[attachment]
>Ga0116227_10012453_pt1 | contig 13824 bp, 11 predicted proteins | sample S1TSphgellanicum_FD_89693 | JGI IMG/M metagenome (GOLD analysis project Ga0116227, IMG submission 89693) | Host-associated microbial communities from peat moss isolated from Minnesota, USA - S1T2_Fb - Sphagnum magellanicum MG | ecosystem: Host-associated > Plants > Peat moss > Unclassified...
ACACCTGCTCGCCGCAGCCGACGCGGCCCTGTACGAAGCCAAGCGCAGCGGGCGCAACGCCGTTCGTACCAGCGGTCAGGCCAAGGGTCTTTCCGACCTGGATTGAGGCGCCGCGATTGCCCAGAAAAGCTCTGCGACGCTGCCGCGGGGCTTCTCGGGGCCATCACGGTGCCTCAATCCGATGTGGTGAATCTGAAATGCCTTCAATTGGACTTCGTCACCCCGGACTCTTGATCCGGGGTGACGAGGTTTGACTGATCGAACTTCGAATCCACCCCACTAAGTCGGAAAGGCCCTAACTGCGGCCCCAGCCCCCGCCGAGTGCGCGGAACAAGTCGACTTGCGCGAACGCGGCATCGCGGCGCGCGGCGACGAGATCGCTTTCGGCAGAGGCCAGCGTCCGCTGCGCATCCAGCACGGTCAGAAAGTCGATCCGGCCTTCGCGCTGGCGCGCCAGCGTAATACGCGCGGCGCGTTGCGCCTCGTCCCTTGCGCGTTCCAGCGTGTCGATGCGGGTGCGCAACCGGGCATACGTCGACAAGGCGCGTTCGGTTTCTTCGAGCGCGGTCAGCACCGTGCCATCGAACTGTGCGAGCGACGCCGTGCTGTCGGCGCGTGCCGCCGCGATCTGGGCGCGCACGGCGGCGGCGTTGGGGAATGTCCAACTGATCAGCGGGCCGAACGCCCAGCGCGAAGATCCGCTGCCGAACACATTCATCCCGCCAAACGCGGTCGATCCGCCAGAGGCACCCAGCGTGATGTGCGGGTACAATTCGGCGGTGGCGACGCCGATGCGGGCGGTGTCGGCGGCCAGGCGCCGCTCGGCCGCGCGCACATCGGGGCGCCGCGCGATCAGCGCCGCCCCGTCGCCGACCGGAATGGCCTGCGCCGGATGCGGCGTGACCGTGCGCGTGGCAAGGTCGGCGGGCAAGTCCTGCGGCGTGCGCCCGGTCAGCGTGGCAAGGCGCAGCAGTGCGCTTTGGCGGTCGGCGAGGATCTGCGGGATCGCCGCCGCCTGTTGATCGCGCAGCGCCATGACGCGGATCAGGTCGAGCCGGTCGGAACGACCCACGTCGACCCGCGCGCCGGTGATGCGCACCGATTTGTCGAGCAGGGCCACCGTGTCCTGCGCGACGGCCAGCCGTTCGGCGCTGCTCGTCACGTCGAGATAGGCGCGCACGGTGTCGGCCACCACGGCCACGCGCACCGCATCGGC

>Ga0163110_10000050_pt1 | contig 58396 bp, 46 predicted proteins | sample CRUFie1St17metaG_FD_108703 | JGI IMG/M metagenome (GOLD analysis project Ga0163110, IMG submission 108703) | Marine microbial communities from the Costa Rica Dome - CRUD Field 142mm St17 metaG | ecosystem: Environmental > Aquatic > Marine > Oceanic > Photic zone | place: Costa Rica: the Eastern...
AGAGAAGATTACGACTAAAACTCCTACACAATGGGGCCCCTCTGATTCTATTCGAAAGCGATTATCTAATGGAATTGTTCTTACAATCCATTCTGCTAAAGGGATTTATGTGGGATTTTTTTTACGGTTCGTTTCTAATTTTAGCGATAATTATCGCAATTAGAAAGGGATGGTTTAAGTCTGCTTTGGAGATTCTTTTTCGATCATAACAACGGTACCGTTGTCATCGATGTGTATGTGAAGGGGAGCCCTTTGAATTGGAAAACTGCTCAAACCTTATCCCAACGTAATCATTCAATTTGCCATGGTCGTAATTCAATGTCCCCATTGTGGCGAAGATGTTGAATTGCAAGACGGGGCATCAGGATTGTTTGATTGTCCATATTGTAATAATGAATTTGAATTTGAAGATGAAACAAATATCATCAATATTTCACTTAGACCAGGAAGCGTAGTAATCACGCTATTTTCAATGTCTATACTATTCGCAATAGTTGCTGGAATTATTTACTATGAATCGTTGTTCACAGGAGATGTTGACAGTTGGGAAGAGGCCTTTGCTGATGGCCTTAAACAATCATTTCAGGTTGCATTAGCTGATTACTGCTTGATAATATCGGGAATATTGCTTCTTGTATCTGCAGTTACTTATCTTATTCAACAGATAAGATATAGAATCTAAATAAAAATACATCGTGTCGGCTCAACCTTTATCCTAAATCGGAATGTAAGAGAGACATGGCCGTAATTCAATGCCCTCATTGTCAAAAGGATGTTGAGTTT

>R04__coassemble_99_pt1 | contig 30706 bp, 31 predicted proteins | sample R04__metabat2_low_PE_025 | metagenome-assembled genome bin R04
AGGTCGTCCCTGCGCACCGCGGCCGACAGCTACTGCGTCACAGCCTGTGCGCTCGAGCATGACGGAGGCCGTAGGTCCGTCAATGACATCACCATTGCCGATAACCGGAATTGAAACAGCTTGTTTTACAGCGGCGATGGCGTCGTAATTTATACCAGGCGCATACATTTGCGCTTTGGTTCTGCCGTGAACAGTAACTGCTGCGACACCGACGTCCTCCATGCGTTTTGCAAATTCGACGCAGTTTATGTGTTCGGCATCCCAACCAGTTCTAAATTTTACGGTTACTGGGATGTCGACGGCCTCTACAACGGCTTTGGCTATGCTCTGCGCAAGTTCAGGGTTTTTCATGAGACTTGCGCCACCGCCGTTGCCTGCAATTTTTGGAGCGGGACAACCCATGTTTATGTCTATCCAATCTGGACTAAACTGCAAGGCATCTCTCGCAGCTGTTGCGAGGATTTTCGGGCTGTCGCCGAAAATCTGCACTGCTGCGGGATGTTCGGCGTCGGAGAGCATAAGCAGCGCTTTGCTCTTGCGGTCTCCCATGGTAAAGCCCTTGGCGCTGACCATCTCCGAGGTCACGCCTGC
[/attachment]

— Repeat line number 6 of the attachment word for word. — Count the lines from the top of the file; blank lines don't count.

AGGTCGTCCCTGCGCACCGCGGCCGACAGCTACTGCGTCACAGCCTGTGCGCTCGAGCATGACGGAGGCCGTAGGTCCGTCAATGACATCACCATTGCCGATAACCGGAATTGAAACAGCTTGTTTTACAGCGGCGATGGCGTCGTAATTTATACCAGGCGCATACATTTGCGCTTTGGTTCTGCCGTGAACAGTAACTGCTGCGACACCGACGTCCTCCATGCGTTTTGCAAATTCGACGCAGTTTATGTGTTCGGCATCCCAACCAGTTCTAAATTTTACGGTTACTGGGATGTCGACGGCCTCTACAACGGCTTTGGCTATGCTCTGCGCAAGTTCAGGGTTTTTCATGAGACTTGCGCCACCGCCGTTGCCTGCAATTTTTGGAGCGGGACAACCCATGTTTATGTCTATCCAATCTGGACTAAACTGCAAGGCATCTCTCGCAGCTGTTGCGAGGATTTTCGGGCTGTCGCCGAAAATCTGCACTGCTGCGGGATGTTCGGCGTCGGAGAGCATAAGCAGCGCTTTGCTCTTGCGGTCTCCCATGGTAAAGCCCTTGGCGCTGACCATCTCCGAGGTCACGCCTGC